Assignment 1. – Parenting Please write a one-page essay (single-spaced) about an event or pattern of parenting in your family and contrast that with another event or pattern in the previous generation of your family. By parenting I mean what happened, how your parent or parents responded, what you or they thought was important in that event or pattern, your family’s policies and how they influenced you, and how you reacted to their parenting. I hope your essay will reflect the type of family and family life you came from or the way you are raising your own children today. Important note: If your family history is too painful to write about, you may interview a friend and write about their parenting and the parenting they received from their own parents Oops! Another note. Please do NOT figure out and discuss the type of parenting you write about. That is next week’s task. Thanks! This is a compare and contrast essay, meaning you should begin by describing an incident that is an example of how your parents raised you. Then, please describe an incident that shows the kind of parenting one of your parents or grandparents had. Next, please discuss the similarities and differences. Finally, reflect on these differences and offer your opinion about those differences. Assignment 2: Identifying and Describing a Parenting Style Source: Parenting children Chart on Parenting Styles: We have a two-page handout (Diana Baumrind’s chart on parenting styles attached below. Here is information to go with the chart: You need this additional information to go with the Baumrind chart: The following definitions sketch out some interesting ideas about parenting styles. But first, a caveat (a warning): Findings from this research conducted in 1967, 1971 and later are limited to English-speaking white students and their families. These findings do a poorer job of predicting academic performance of other ethnic groups, and especially poorly in predicting the performance in school of children of inner city, dangerous neighborhoods and children of Asian families. As other kinds of developmental psychological findings do, these are “in focus” for the white middle class children and less useful in predicting outcomes for other groups. Not on the Baumrind chart: Traditional Parenting: This style of parenting resembles Authoritarian (cold, demanding, harsh) parenting, but is balanced by warmth and affection. This type of parenting is often found with grandparents or with immigrants who have recently come to the United States. An additional parenting styles chart: There is an additional parenting styles chart that may help you with additional information “Five Parenting Styles” Taking into account cultural differences: Please remind yourself to take cultural, SES, and neighborhood differences into account in evaluating parenting styles. Parents have different parenting styles when they are raising a child in a dangerous neighborhood. African-American parents have to prepare their children to face discrimination and racial profiling. The Assignment: Please select one of your classmates’ essays on parenting and write a reflection on the each of the types (there might be more than one) of parenting illustrated in that essay. At the start of your paper, please identify the number of the essay you will be analyzing! Helpful hint: Some essays do not show us how the classmate was disciplined or much about how parents interacted with the classmate. If the essay you hope to use doesn’t contain enough information for finding out what parenting style or styles were used, then move on to another classmate’s essay. Some contain plenty of information for determining parenting style.——-I will be providing the Essay as soon as it is posted Please explain why you feel the essay you chose demonstrates the type or types of parenting you chose. To strengthen your argument, search for and read one article from the web and one from the UMUC scholarly databases. These articles should add to your knowledge about the type of parenting you chose to study. Your assignment is to discuss the information in the classmate’s essay and the further information you found on the web or in the school databases. This assignment should be around one page or two pages, single-spaced. Please explain what you found that increased your knowledge about this particular type of parenting. You should cite your references in a little reference list at the end of your brief essay APA style but I am very seriously interested that you use quotation marks and write down your sources. Please remember to use quotations if you copy something from a source.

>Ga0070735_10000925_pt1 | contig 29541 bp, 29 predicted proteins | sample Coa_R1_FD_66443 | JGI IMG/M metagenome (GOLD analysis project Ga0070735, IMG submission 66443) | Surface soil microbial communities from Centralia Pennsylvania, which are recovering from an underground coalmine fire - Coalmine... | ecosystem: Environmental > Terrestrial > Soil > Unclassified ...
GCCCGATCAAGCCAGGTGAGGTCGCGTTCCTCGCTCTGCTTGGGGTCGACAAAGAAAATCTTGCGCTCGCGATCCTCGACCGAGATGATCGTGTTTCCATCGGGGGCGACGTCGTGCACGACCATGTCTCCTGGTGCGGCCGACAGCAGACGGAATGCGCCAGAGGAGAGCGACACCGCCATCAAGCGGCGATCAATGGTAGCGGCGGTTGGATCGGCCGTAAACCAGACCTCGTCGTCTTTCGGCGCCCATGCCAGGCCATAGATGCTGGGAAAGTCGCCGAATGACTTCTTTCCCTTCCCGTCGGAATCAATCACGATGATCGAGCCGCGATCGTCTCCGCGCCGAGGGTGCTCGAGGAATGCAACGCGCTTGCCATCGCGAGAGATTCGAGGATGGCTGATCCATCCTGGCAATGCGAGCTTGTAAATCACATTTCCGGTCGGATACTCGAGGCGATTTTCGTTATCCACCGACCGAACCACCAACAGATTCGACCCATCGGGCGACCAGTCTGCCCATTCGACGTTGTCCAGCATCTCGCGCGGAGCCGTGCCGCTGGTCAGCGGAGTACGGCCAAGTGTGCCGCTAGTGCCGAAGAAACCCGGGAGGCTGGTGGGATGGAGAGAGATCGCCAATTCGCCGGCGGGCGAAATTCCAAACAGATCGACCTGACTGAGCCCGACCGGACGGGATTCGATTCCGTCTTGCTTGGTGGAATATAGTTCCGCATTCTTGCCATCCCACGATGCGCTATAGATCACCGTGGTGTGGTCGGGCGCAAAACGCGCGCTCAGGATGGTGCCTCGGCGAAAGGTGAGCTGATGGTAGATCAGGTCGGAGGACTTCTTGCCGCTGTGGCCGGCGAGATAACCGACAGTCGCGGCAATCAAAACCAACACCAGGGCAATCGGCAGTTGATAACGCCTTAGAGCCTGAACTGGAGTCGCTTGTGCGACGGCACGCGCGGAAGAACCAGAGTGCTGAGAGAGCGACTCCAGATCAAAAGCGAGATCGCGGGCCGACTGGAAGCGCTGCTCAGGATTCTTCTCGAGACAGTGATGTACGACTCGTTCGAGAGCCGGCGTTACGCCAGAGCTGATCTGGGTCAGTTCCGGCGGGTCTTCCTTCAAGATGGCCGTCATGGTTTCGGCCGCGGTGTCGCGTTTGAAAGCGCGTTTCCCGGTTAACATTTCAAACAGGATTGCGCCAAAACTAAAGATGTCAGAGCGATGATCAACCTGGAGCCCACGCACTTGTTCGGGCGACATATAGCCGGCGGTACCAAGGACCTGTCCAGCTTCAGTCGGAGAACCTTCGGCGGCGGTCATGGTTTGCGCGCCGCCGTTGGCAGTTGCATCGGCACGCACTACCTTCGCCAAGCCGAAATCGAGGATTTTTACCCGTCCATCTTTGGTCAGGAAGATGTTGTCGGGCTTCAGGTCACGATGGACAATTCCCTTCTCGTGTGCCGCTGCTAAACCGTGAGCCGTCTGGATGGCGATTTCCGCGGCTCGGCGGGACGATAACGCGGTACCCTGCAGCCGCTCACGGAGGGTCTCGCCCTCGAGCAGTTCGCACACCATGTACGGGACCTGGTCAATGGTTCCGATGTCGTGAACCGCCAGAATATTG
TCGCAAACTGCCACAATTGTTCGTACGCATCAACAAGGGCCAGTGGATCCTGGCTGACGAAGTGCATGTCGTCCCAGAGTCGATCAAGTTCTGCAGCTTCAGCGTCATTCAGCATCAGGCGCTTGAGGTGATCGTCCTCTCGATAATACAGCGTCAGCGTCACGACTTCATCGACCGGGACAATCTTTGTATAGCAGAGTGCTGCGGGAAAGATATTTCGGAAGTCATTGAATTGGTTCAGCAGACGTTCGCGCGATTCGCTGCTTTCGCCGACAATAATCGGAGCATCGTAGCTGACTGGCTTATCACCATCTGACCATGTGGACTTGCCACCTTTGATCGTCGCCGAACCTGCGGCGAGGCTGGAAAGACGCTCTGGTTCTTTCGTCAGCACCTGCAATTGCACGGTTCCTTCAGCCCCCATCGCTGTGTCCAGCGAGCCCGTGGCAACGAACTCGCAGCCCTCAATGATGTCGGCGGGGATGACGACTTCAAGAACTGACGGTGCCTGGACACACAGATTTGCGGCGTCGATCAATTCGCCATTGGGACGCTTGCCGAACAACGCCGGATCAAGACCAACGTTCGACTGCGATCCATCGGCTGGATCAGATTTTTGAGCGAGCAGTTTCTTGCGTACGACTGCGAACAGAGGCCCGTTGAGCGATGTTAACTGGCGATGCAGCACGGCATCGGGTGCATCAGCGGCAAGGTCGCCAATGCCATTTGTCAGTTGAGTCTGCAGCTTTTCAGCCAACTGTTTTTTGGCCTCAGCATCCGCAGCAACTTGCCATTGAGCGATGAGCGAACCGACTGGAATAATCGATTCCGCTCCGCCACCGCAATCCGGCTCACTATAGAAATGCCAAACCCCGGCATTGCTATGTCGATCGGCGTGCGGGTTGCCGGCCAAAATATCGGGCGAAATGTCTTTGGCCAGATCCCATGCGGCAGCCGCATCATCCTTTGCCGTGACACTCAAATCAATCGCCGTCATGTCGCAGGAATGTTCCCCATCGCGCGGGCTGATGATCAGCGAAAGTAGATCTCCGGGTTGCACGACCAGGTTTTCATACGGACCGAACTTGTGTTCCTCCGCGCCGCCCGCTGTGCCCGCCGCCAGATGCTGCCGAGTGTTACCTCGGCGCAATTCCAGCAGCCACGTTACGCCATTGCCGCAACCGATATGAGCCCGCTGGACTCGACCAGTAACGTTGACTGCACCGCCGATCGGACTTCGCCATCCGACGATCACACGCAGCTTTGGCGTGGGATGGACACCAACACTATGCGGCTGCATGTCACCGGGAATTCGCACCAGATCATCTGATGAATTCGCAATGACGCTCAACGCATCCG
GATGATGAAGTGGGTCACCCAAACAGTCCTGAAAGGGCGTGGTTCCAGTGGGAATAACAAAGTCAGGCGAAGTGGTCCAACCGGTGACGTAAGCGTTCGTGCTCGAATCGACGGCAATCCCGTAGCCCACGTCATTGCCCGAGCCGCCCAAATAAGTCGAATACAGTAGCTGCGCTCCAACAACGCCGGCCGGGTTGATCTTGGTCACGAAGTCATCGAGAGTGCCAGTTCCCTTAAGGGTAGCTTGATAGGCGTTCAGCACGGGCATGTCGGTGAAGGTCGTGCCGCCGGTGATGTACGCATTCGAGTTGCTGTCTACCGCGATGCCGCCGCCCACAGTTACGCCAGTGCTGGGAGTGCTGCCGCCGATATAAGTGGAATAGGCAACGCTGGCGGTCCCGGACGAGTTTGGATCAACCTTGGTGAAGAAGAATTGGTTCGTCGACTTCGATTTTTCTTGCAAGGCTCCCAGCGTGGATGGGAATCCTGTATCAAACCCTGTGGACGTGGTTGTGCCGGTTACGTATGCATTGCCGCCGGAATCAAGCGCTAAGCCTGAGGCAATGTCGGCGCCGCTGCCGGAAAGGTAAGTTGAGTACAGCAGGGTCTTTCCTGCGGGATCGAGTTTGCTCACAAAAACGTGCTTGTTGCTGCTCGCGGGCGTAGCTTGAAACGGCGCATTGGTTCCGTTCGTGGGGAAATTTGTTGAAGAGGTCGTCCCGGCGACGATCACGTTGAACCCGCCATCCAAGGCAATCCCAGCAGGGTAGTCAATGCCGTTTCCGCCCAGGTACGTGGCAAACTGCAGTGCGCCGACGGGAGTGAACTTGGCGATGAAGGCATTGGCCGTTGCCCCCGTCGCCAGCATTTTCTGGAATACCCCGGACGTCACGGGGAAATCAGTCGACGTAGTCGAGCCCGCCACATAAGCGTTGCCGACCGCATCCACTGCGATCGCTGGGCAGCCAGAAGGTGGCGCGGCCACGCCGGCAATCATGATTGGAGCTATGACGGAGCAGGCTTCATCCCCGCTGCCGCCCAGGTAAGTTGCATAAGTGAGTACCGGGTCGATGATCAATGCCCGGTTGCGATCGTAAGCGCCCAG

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The following chart should help you with parenting styles. It was adapted and changed a bit from Parent